The other day I was describing to a friend a new novel I’m writing. The book will be women’s fiction–my other love.
It was inspired by a reality TV show I saw a few years ago. A woman underwent an extreme makeover–boob job, tummy tuck, fanny lift, chin and cheek implants, dental work. They took an inch–an inch!–off her nose. When they were done, she looked like a Hollywood starlet.
For the reveal, they showed her descending a spiral staircase. At the bottom stood her husband, in his brown polyester suit, with his comb-over. Beside him was their 12-year-old daughter, sporting the nose Mom just got rid of. And I thought: How in the world will she ever go back to her old life?
It’s an intriguing premise and I’m pretty excited about it. My friend listened patiently to my description until I finished.
Then she said, “I don’t think that will sell.”
It felt like all the air had been let out of my balloon.
The creative process can be fragile. Depending on how strong your belief in your idea is, it may not take much to quench your enthusiasm for a project, especially in the early stages. Being told your idea is uninteresting, or unrealistic or unmarketable or a cliche–whether these criticisms are valid or not–may irreparably damage your inspiration. So it’s important to protect your creative process.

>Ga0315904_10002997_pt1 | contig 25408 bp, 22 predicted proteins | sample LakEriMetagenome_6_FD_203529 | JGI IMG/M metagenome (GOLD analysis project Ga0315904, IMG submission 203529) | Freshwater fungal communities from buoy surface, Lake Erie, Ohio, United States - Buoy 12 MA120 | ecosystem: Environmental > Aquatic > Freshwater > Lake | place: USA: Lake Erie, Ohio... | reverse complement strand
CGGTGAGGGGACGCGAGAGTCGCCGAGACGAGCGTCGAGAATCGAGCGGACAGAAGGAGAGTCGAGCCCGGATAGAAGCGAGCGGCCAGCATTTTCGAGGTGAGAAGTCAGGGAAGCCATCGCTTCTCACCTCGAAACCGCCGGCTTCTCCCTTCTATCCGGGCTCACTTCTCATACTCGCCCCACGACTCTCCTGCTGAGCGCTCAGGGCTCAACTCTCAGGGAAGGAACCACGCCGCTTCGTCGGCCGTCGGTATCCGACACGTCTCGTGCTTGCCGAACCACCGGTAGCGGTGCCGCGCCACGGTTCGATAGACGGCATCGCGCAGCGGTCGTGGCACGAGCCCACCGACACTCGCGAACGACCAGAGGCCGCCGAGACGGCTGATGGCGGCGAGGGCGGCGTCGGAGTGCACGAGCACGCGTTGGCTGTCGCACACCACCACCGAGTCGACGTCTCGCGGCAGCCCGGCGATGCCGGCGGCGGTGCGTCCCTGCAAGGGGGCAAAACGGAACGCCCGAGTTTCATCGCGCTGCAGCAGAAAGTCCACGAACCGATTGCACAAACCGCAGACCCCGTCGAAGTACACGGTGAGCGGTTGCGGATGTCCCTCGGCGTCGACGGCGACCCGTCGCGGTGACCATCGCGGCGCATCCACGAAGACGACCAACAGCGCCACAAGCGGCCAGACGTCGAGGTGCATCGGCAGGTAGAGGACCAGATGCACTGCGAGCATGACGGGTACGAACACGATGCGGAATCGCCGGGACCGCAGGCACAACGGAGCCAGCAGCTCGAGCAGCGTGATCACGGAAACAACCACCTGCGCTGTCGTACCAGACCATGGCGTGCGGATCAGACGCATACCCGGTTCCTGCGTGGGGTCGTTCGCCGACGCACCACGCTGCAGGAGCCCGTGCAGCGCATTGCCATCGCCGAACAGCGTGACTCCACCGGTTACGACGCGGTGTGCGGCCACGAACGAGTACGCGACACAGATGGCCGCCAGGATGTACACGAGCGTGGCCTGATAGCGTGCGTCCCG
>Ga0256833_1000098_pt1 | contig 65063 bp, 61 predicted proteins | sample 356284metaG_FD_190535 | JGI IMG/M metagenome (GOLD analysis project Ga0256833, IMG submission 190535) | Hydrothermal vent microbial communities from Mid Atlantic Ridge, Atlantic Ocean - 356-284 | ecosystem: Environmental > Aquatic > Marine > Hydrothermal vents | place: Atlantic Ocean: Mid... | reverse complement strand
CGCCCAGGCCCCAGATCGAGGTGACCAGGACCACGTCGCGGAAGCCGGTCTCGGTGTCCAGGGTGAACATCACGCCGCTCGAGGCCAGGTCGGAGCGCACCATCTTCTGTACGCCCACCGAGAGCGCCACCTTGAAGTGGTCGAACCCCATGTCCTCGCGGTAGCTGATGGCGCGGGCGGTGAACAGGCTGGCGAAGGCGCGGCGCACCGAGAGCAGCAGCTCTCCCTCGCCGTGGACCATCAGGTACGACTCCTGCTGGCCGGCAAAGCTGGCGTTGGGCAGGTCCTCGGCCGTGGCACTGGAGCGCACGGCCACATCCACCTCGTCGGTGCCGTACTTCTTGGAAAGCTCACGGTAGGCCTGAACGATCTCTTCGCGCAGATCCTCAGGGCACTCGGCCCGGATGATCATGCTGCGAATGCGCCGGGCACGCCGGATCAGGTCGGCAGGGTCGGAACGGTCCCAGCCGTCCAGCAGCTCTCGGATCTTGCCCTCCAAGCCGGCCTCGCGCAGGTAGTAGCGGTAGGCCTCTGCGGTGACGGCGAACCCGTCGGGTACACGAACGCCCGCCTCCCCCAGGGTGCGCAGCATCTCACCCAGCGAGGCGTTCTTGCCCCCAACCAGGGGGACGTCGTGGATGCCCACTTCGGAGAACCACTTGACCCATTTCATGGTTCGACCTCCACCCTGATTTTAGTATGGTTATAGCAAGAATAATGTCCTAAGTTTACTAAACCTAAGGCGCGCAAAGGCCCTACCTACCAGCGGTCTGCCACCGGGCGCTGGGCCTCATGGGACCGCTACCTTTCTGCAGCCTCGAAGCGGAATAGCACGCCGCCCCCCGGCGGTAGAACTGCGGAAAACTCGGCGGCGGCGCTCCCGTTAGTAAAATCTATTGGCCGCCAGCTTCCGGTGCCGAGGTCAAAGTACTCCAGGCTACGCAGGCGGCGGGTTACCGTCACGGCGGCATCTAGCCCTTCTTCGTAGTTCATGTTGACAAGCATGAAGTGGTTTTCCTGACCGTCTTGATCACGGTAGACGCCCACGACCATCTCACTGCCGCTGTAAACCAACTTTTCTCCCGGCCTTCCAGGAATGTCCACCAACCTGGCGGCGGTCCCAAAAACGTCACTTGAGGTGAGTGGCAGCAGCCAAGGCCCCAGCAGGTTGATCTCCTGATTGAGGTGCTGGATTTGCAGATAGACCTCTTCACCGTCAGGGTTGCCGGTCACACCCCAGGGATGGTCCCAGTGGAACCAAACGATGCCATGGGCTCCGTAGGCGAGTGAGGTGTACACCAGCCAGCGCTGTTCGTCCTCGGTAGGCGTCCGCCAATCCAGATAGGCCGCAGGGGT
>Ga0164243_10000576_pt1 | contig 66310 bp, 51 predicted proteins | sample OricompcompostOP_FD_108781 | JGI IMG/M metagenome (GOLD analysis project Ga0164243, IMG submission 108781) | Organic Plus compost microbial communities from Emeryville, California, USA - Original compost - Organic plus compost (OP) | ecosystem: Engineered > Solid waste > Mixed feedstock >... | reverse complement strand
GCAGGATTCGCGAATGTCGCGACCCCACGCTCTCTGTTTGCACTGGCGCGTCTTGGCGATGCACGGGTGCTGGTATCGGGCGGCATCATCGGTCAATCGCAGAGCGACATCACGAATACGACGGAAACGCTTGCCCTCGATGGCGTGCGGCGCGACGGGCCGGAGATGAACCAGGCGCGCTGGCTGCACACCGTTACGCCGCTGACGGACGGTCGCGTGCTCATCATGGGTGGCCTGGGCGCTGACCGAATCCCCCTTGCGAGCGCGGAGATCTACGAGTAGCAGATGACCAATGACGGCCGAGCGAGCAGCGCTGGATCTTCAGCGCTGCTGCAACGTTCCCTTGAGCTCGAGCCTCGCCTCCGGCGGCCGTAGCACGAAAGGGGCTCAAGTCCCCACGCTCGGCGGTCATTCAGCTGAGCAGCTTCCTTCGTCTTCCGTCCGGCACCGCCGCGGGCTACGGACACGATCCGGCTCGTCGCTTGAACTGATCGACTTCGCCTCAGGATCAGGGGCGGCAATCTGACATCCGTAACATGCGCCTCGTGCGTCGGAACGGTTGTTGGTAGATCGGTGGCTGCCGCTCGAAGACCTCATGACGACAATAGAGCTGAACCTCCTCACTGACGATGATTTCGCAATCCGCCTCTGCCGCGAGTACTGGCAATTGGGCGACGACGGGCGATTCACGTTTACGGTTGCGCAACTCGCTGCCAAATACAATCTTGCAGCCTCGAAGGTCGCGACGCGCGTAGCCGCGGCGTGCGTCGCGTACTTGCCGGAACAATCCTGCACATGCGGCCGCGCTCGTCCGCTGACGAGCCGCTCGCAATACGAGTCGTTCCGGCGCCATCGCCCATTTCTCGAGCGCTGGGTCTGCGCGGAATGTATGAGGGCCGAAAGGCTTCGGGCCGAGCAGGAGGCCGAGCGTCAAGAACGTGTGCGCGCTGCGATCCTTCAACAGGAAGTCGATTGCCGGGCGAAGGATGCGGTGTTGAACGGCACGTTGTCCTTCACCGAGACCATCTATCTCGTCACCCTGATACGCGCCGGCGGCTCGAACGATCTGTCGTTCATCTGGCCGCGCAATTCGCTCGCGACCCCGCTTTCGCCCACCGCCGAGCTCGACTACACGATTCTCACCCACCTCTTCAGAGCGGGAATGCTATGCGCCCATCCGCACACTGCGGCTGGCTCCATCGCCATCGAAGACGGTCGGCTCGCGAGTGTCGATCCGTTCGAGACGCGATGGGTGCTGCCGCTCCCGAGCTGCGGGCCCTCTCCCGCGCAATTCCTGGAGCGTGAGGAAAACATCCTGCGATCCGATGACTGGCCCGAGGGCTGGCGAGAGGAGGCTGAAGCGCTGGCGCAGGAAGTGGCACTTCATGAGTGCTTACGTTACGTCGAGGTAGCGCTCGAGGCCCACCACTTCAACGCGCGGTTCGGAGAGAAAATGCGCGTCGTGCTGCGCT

I’ve read a lot (a LOT) of authors, including Stephen King, who insist that it’s critical to write your first draft with the door closed–no outside input.
That doesn’t work for me. It takes a village to write one of my books. I talk to people the entire time I’m writing. Lots of things I hear make their way into my manuscripts and my stories are richer for it. And the interest people display in my story along the way gives me the energy to keep writing.
So how do you balance that?
Just as with your finished book, I think it’s about audience. The friend with whom I discussed the new book (working title: To the Bone), clearly isn’t the target market for this particular book. But I have another friend, an excellent writer who loves, loves, loves women’s fiction, and she’ll talk about this idea with me for hours.
I think every writer needs to write the way that works for her. And I think you need to do what you need to do to protect your creative process.
Even if that means exposing your creative process.
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